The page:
ADS  CAS  Article  Google Scholar 

  9. Hasenstaub, A. et al. Inhibitory postsynaptic potentials carry synchronized frequency information in active cortical networks. Neuron 47, 423–435 (2005)

    CAS  Article  Google Scholar 

  10. Wang, X. J. & Buzsaki, G. Gamma oscillation by synaptic inhibition in a hippocampal interneuronal network model. J. Neurosci. 16, 6402–6413 (1996)

    CAS  Article  Google Scholar 

  11. Borgers, C., Epstein, S. & Kopell, N. J. Background gamma rhythmicity and attention in cortical local circuits: a computational study. Proc. Natl Acad. Sci. USA 102, 7002–7007 (2005)

    ADS  Article  Google Scholar 

  12. Whittington, M. A., Traub, R. D., Faulkner, H. J., Stanford, I. M. & Jefferys, J. G. Recurrent excitatory postsynaptic potentials induced by synchronized fast cortical oscillations. Proc. Natl Acad. Sci. USA 94, 12198–12203 (1997)

    ADS  CAS  Article  Google Scholar 

  13. Gray, C. M. & Singer, W. Stimulus-specific neuronal oscillations in orientation columns of cat visual cortex. Proc. Natl Acad. Sci. USA 86, 1698–1702 (1989)

    ADS  CAS  Article  Google Scholar 

  14. Fries, P., Reynolds, J. H., Rorie, A. E. & Desimone, R. Modulation of oscillatory neuronal synchronization by selective visual attention. Science 291, 1560–1563 (2001)

    ADS  CAS  Article  Google Scholar 

  15. Fries, P., Nikolic, D. & Singer, W. The gamma cycle. Trends Neurosci. 30, 309–316 (2007)

    CAS  Article  Google Scholar 

  16. Boyden, E. S., Zhang, F., Bamberg, E., Nagel, G. & Deisseroth, K. Millisecond-timescale, genetically targeted optical control of neural activity. Nature Neurosci. 8, 1263–1268 (2005)

    CAS  Article  Google Scholar 

  17. Deisseroth, K. et al. Next-generation optical technologies for illuminating genetically targeted brain circuits. J. Neurosci. 26, 10380–10386 (2006)

    CAS  Article  Google Scholar 

  18. Hippenmeyer, S. et al. A developmental switch in the response of DRG neurons to ETS transcription factor signaling. PLoS Biol. 3, e159 (2005)

    Article  Google Scholar 

  19. Kuhlman, S. J. & Huang, Z. J. High-resolution labeling and functional manipulation of specific neuron types in mouse brain by Cre-activated viral gene expression. PLoS ONE 3, e2005 (2008)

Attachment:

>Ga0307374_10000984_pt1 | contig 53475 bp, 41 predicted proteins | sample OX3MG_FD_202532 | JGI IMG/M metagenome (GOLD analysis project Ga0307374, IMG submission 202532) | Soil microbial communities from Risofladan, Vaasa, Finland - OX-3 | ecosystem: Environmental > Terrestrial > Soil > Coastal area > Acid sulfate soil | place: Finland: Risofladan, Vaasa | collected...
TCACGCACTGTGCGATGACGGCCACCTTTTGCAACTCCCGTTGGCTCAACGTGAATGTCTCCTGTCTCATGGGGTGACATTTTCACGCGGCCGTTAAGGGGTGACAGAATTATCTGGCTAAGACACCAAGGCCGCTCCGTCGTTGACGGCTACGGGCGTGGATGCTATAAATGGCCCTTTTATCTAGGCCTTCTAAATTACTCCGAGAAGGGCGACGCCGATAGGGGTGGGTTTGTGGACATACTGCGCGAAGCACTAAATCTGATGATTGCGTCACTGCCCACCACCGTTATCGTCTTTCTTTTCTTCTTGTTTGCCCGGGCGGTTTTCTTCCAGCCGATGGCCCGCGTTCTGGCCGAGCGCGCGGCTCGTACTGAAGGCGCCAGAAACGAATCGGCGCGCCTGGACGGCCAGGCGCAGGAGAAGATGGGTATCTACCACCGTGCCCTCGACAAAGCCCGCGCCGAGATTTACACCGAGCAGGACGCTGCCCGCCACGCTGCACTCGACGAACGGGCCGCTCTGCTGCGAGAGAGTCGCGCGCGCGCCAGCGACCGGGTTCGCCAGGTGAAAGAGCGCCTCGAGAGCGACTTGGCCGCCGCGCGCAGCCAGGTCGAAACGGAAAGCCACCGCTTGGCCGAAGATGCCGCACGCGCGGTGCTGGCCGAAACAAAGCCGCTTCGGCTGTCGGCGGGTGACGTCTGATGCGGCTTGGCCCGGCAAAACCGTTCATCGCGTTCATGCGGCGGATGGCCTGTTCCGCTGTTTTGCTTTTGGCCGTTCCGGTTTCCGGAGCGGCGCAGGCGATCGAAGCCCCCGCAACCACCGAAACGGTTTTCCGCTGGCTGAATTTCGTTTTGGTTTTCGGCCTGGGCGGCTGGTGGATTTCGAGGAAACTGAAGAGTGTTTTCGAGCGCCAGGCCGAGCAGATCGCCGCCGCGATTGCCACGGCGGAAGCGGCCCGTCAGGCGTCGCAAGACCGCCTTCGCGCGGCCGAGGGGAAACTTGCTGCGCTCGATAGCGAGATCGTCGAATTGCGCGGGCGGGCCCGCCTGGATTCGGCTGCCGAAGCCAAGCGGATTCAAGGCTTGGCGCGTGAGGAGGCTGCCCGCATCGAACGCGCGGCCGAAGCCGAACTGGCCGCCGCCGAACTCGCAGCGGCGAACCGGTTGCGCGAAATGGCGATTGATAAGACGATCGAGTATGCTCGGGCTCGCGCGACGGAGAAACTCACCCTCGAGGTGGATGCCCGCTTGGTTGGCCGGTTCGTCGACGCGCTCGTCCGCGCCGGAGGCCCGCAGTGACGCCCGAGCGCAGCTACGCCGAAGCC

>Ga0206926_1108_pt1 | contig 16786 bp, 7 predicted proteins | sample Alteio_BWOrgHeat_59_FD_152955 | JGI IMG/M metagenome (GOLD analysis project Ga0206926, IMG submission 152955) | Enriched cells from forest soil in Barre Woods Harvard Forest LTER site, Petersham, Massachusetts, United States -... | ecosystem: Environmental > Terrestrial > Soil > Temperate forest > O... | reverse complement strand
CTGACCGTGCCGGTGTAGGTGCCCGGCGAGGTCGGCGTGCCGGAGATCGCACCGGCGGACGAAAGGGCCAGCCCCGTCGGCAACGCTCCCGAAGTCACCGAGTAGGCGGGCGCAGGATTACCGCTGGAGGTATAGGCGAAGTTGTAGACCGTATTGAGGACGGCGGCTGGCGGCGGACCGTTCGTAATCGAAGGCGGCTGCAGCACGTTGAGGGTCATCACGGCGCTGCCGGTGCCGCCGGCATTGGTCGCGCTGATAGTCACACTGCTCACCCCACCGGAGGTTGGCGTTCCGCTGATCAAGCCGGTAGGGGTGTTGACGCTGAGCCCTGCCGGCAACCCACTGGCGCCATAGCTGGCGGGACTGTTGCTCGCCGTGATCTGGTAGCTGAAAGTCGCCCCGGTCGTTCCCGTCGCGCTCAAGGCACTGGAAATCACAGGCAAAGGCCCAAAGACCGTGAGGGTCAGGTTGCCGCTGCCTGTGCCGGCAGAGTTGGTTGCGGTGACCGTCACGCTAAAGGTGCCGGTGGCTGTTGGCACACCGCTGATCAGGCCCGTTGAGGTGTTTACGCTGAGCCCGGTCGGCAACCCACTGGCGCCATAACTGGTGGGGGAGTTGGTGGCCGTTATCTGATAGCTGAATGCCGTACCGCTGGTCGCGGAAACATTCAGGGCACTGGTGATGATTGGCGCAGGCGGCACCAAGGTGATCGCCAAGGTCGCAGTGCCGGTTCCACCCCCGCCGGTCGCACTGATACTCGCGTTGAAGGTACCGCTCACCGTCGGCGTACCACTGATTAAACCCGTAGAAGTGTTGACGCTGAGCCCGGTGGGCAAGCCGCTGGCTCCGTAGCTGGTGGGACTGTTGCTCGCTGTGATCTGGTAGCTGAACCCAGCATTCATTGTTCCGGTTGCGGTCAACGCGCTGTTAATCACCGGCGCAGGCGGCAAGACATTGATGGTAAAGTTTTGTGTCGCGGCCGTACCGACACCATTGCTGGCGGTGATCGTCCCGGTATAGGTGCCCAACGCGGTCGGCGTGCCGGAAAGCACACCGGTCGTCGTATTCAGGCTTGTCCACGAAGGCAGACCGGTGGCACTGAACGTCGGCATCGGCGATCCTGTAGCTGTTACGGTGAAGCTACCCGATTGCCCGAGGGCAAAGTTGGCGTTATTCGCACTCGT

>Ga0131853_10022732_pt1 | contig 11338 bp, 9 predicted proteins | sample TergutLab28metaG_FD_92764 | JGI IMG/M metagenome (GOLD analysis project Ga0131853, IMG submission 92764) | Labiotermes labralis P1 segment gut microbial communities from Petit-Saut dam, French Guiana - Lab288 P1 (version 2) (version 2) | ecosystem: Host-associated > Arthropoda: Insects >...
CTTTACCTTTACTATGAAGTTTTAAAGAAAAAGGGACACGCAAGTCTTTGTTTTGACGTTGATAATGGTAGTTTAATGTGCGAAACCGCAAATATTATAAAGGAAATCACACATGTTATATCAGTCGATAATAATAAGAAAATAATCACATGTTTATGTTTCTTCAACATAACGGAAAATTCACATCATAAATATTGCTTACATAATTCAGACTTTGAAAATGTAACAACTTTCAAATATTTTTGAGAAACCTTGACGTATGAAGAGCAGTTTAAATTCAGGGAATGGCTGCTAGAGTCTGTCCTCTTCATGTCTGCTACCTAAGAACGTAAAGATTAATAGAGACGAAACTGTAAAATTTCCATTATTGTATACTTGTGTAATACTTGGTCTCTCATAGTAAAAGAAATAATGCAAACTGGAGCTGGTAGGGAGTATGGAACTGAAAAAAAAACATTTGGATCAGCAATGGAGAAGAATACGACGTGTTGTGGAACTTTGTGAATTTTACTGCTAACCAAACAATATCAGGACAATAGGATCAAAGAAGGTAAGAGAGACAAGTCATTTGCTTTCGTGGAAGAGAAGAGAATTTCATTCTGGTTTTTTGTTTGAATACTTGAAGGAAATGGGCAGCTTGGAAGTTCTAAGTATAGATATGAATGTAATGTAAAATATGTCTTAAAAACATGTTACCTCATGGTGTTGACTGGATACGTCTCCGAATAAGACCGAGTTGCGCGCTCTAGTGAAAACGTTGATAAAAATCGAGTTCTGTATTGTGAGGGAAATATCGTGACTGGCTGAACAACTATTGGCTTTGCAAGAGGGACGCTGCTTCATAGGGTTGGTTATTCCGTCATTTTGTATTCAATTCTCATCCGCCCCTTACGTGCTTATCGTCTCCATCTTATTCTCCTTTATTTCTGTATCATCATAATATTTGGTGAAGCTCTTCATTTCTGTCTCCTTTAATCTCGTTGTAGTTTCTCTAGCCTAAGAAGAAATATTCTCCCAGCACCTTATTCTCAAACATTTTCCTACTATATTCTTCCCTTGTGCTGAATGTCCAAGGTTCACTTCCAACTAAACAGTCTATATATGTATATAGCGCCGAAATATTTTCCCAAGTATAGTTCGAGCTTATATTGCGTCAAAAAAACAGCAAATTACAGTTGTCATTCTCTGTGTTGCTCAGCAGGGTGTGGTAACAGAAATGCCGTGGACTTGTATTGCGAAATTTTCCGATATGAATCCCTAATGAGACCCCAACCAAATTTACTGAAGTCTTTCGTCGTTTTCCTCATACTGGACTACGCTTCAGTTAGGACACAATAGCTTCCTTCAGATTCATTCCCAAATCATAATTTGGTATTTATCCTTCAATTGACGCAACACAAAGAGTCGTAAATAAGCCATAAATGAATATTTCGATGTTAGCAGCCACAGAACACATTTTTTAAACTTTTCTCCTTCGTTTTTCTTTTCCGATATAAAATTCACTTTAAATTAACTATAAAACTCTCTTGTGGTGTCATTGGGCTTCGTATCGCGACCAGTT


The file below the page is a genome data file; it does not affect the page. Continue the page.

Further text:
ADS  Article  Google Scholar 

  20. Ascoli, G. A. et al. Petilla terminology: nomenclature of features of GABAergic interneurons of the cerebral cortex. Nature Rev. Neurosci. 9, 557–568 (2008)

    CAS  Article  Google Scholar 

  21. Ren, J. Q., Aika, Y., Heizmann, C. W. & Kosaka, T. Quantitative analysis of neurons and glial cells in the rat somatosensory cortex, with special reference to GABAergic neurons and parvalbumin-containing neurons. Exp. Brain Res. 92, 1–14 (1992)

    CAS  Article  Google Scholar 

  22. Markram, H. et al. Interneurons of the neocortical inhibitory system. Nature Rev. Neurosci. 5, 793–807 (2004)

    CAS  Article  Google Scholar 

  23. Cauli, B. et al. Molecular and physiological diversity of cortical nonpyramidal cells. J. Neurosci. 17, 3894–3906 (1997)

    CAS  Article  Google Scholar 

  24. Zeng, H. et al. Forebrain-specific calcineurin knockout selectively impairs bidirectional synaptic plasticity and working/episodic-like memory. Cell 107, 617–629 (2001)

    CAS  Article  Google Scholar 

  25. Hubbard, J. I., Llinas, R. & Quastel, D. M. J. Electrophysiological Analysis of Synaptic Transmission (The Camelot Press Ltd, 1969)

    Google Scholar 

  26. Borgers, C. & Kopell, N. Effects of noisy drive on rhythms in networks of excitatory and inhibitory neurons. Neural Comput. 17, 557–608 (2005)

    MathSciNet  Article  Google Scholar 

  27. Engel, A. K. & Singer, W. Temporal binding and the neural correlates of sensory awareness. Trends Cogn. Sci. 5, 16–25 (2001)